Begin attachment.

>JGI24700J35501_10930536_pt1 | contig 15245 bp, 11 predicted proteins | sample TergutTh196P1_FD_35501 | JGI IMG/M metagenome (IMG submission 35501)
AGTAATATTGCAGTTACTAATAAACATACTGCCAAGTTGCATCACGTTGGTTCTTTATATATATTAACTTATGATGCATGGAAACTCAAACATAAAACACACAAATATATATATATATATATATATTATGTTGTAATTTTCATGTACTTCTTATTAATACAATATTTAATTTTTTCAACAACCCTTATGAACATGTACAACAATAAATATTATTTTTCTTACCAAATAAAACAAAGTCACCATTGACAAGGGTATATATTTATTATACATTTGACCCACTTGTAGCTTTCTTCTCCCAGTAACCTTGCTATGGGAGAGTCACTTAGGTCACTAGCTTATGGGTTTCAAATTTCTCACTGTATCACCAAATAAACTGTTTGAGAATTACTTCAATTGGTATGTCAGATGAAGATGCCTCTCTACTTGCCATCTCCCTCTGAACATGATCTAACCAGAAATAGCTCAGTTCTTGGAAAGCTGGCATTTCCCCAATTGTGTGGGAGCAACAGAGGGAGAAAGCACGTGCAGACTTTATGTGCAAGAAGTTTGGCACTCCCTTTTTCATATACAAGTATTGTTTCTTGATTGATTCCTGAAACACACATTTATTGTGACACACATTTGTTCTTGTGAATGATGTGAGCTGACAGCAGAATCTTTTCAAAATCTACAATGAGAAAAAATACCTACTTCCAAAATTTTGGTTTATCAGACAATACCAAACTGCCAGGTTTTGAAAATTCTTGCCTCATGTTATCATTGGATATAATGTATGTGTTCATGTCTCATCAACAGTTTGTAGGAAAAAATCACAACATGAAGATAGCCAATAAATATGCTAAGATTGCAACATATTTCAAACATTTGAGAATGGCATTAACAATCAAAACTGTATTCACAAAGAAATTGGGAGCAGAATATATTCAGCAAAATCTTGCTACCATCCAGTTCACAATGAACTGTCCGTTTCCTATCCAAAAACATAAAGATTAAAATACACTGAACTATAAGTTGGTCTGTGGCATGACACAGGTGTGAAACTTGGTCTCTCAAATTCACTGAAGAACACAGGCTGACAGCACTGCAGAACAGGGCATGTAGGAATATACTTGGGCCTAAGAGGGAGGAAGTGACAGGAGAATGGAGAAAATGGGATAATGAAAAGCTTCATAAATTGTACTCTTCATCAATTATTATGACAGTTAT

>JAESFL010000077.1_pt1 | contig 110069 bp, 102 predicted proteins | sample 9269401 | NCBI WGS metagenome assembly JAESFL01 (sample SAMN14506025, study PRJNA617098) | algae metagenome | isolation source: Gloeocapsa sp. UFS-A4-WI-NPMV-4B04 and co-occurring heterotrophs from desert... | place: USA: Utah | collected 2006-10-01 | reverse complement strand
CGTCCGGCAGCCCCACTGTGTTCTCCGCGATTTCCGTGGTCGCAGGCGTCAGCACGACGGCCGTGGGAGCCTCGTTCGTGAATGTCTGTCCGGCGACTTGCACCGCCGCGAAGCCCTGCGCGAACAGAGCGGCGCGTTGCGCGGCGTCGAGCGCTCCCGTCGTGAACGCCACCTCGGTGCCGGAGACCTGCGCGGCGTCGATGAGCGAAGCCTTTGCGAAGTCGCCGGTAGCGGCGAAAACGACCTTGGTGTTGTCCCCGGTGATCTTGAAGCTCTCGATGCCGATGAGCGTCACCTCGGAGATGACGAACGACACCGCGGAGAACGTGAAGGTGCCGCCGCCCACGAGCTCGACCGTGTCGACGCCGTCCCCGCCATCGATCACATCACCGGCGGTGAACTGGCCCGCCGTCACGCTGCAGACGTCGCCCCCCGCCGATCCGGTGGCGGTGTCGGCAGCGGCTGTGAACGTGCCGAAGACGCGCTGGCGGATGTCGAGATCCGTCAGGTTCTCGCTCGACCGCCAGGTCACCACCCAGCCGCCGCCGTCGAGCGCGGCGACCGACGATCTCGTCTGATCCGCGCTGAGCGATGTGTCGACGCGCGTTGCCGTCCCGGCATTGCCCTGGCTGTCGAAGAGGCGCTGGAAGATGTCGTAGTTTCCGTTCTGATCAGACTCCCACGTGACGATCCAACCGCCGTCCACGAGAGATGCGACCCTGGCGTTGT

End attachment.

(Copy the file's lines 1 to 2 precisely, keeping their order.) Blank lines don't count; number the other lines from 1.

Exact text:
>JGI24700J35501_10930536_pt1 | contig 15245 bp, 11 predicted proteins | sample TergutTh196P1_FD_35501 | JGI IMG/M metagenome (IMG submission 35501)
AGTAATATTGCAGTTACTAATAAACATACTGCCAAGTTGCATCACGTTGGTTCTTTATATATATTAACTTATGATGCATGGAAACTCAAACATAAAACACACAAATATATATATATATATATATATTATGTTGTAATTTTCATGTACTTCTTATTAATACAATATTTAATTTTTTCAACAACCCTTATGAACATGTACAACAATAAATATTATTTTTCTTACCAAATAAAACAAAGTCACCATTGACAAGGGTATATATTTATTATACATTTGACCCACTTGTAGCTTTCTTCTCCCAGTAACCTTGCTATGGGAGAGTCACTTAGGTCACTAGCTTATGGGTTTCAAATTTCTCACTGTATCACCAAATAAACTGTTTGAGAATTACTTCAATTGGTATGTCAGATGAAGATGCCTCTCTACTTGCCATCTCCCTCTGAACATGATCTAACCAGAAATAGCTCAGTTCTTGGAAAGCTGGCATTTCCCCAATTGTGTGGGAGCAACAGAGGGAGAAAGCACGTGCAGACTTTATGTGCAAGAAGTTTGGCACTCCCTTTTTCATATACAAGTATTGTTTCTTGATTGATTCCTGAAACACACATTTATTGTGACACACATTTGTTCTTGTGAATGATGTGAGCTGACAGCAGAATCTTTTCAAAATCTACAATGAGAAAAAATACCTACTTCCAAAATTTTGGTTTATCAGACAATACCAAACTGCCAGGTTTTGAAAATTCTTGCCTCATGTTATCATTGGATATAATGTATGTGTTCATGTCTCATCAACAGTTTGTAGGAAAAAATCACAACATGAAGATAGCCAATAAATATGCTAAGATTGCAACATATTTCAAACATTTGAGAATGGCATTAACAATCAAAACTGTATTCACAAAGAAATTGGGAGCAGAATATATTCAGCAAAATCTTGCTACCATCCAGTTCACAATGAACTGTCCGTTTCCTATCCAAAAACATAAAGATTAAAATACACTGAACTATAAGTTGGTCTGTGGCATGACACAGGTGTGAAACTTGGTCTCTCAAATTCACTGAAGAACACAGGCTGACAGCACTGCAGAACAGGGCATGTAGGAATATACTTGGGCCTAAGAGGGAGGAAGTGACAGGAGAATGGAGAAAATGGGATAATGAAAAGCTTCATAAATTGTACTCTTCATCAATTATTATGACAGTTAT